The Algerian War lasted from 1954 to 1962. It brought down six French governments, led to the collapse of the Fourth Republic, returned de Gaulle to power, and came close to provoking a civil war on French soil. More than a million Muslim Algerians died in the conflict and as many European settlers were driven into exile. Above all, the war was marked by an unholy marriage The Algerian War lasted from 1954 to 1962. It brought down six French governments, led to the collapse of the Fourth Republic, returned de Gaulle to power, and came close to provoking a civil war on French soil. More than a million Muslim Algerians died in the conflict and as many European settlers were driven into exile. Above all, the war was marked by an unholy marriage of revolutionary terror and repressive torture.Nearly a half century has passed since this savagely fought war ended in Algerian independence, and yet ,as Alistair Horne argues in his new preface to his now-classic work of history,its repercussions continue to be felt not only in Algeria and France, but throughout the world. Indeed from today's vantage point the Algerian War looks like a full-dress rehearsal for the sort of amorphous struggle that convulsed the Balkans in the 1990s and that now ravages the Middle East, from Beirut to Baghdad struggles in which questions of religion, nationalism, imperialism, and terrorism take on a new and increasingly lethal intensity.A Savage War of Peace is the definitive history of the Algerian War, a book that brings that terrible and complicated struggle to life with intelligence, assurance, and unflagging momentum. It is essential reading for our own violent times as well as a lasting monument to the historian's art.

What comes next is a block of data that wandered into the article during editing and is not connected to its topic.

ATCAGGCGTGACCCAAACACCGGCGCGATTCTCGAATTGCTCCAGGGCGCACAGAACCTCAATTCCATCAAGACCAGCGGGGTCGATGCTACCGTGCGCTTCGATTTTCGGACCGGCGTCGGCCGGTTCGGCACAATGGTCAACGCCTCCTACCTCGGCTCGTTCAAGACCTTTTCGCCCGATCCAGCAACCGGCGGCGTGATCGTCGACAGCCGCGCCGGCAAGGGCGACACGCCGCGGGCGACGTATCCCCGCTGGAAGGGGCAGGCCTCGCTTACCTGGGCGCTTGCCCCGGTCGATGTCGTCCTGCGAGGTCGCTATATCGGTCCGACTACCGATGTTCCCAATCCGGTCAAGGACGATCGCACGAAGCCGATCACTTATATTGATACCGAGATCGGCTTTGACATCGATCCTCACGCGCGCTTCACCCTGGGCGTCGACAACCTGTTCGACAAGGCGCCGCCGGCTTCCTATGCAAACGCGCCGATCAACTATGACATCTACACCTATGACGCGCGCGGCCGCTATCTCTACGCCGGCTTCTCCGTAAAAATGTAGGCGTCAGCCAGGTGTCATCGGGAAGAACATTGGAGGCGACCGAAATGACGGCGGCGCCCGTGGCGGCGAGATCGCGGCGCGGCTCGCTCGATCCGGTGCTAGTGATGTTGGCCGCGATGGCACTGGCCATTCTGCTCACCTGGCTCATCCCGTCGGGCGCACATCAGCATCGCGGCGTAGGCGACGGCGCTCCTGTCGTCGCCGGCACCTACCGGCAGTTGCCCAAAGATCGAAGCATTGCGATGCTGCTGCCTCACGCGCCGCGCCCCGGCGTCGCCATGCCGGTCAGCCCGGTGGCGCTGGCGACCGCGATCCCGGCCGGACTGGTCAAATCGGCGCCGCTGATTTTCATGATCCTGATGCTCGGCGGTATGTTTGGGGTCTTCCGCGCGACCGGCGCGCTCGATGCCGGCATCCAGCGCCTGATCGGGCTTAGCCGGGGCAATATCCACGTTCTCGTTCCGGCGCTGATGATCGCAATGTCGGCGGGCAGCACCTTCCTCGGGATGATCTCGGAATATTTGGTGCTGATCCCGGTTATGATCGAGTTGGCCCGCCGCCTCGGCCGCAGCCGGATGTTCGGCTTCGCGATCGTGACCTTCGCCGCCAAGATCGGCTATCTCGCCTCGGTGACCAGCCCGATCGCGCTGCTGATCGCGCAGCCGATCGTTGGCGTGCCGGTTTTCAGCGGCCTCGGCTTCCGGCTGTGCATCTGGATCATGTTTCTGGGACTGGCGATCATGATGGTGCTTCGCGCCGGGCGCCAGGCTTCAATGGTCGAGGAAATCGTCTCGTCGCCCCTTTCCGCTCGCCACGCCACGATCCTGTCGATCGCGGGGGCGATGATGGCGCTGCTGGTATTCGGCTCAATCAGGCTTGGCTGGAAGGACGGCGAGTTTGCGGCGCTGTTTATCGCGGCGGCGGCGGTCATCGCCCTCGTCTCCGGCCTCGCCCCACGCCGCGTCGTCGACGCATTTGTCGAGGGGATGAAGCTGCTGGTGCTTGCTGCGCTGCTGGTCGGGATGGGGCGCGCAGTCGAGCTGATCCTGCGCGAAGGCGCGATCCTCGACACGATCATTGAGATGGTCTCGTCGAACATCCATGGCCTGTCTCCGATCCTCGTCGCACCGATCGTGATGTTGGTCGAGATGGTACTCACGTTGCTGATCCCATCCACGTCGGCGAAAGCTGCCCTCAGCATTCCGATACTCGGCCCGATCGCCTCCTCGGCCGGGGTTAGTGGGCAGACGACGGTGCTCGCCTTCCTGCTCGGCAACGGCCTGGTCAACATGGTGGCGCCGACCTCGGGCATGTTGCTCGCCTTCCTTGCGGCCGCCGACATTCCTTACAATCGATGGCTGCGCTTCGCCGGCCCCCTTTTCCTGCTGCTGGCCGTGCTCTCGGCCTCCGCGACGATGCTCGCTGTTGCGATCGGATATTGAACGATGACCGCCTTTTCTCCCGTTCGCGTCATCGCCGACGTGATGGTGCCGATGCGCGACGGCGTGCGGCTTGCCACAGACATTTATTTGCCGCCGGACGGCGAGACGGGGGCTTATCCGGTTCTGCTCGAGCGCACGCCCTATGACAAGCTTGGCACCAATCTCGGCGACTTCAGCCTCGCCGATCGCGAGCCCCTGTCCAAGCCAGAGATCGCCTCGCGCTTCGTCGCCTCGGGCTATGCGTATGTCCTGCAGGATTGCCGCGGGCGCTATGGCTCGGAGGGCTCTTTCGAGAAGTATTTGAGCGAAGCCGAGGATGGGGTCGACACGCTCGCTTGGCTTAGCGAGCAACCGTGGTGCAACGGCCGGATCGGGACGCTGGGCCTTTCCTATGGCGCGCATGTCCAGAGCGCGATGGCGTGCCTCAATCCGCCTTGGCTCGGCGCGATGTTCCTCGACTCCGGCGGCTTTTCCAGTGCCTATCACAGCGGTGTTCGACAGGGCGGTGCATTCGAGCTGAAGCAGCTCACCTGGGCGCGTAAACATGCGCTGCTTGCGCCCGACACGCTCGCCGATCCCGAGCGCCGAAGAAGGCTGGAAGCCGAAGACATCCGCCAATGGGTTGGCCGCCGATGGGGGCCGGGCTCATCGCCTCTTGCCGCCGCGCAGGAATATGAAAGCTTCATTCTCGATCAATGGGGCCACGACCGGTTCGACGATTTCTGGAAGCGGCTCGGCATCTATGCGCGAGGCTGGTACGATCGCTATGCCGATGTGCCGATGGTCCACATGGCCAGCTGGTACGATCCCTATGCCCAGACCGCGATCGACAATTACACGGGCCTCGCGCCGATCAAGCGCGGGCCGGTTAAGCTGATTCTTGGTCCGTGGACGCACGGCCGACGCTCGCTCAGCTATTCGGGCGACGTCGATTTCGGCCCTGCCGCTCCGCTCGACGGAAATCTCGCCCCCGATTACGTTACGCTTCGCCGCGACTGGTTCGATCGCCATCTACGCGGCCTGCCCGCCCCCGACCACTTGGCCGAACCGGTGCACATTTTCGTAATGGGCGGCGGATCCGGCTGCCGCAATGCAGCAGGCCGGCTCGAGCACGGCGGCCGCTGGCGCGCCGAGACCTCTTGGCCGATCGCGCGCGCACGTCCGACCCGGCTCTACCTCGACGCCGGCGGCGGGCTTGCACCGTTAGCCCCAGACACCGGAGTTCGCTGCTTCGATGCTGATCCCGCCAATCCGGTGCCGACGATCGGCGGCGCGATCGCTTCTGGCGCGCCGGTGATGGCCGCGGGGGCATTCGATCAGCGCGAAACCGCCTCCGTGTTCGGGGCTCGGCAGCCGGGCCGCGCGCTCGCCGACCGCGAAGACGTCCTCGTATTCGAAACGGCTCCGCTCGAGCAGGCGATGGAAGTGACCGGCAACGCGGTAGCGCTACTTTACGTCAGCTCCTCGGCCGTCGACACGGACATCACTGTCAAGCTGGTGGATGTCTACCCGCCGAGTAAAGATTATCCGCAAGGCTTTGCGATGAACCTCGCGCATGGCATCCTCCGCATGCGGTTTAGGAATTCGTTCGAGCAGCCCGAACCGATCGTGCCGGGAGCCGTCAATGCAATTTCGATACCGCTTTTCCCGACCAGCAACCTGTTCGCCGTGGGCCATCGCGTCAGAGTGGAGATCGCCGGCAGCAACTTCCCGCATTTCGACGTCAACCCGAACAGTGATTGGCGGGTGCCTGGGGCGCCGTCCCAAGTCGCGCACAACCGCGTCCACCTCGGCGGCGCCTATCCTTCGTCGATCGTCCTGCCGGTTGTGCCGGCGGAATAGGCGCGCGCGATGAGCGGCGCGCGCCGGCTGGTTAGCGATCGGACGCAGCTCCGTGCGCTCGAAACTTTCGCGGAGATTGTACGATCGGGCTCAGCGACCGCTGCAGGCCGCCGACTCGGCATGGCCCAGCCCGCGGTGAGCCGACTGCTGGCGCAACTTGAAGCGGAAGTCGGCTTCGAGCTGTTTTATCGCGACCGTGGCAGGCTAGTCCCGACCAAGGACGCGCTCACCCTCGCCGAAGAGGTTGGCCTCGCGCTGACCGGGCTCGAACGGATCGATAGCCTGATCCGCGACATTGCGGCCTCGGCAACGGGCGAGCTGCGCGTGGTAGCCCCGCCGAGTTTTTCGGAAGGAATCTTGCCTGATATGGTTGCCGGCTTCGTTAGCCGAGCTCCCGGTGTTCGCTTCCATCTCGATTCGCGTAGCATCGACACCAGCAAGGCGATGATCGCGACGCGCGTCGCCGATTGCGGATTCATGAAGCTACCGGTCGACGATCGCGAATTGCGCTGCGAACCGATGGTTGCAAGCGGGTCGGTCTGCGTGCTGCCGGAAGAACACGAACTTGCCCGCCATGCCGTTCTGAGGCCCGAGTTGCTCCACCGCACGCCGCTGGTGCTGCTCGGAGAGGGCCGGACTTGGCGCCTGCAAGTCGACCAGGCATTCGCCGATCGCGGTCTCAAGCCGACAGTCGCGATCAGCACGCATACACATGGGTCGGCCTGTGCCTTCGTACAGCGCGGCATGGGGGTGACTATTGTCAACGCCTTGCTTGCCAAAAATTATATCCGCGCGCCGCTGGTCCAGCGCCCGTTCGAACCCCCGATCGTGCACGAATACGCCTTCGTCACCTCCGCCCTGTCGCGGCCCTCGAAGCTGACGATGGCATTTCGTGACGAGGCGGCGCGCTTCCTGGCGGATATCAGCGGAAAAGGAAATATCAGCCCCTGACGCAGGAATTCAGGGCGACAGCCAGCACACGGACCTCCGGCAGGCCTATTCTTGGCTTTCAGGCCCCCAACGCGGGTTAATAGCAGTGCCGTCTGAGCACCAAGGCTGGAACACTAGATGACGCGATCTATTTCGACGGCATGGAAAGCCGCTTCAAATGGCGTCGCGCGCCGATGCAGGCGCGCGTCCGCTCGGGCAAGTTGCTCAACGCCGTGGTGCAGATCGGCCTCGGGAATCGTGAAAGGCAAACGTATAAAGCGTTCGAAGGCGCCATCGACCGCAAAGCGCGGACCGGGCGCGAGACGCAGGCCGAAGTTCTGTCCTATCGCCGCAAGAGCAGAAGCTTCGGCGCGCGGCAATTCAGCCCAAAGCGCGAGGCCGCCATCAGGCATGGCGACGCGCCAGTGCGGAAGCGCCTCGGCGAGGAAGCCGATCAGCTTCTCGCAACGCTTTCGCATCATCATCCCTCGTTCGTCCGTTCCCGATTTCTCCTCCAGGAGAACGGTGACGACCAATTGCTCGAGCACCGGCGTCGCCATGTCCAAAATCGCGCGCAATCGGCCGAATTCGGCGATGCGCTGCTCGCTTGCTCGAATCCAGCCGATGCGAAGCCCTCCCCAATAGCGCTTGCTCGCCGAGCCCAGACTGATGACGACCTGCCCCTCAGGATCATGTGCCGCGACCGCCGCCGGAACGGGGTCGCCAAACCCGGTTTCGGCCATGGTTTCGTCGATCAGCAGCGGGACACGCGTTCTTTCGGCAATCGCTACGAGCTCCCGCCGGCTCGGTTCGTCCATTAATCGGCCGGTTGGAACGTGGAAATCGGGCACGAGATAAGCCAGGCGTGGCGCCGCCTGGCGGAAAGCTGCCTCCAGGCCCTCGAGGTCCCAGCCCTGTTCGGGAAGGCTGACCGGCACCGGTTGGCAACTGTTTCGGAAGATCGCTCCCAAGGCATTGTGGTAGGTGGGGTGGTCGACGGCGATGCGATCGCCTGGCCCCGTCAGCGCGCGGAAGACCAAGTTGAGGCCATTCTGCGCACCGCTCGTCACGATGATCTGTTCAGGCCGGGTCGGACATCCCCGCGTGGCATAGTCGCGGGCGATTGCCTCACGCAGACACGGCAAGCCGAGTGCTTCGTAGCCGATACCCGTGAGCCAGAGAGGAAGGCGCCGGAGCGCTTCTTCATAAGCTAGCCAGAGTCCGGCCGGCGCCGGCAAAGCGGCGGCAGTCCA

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4.3/5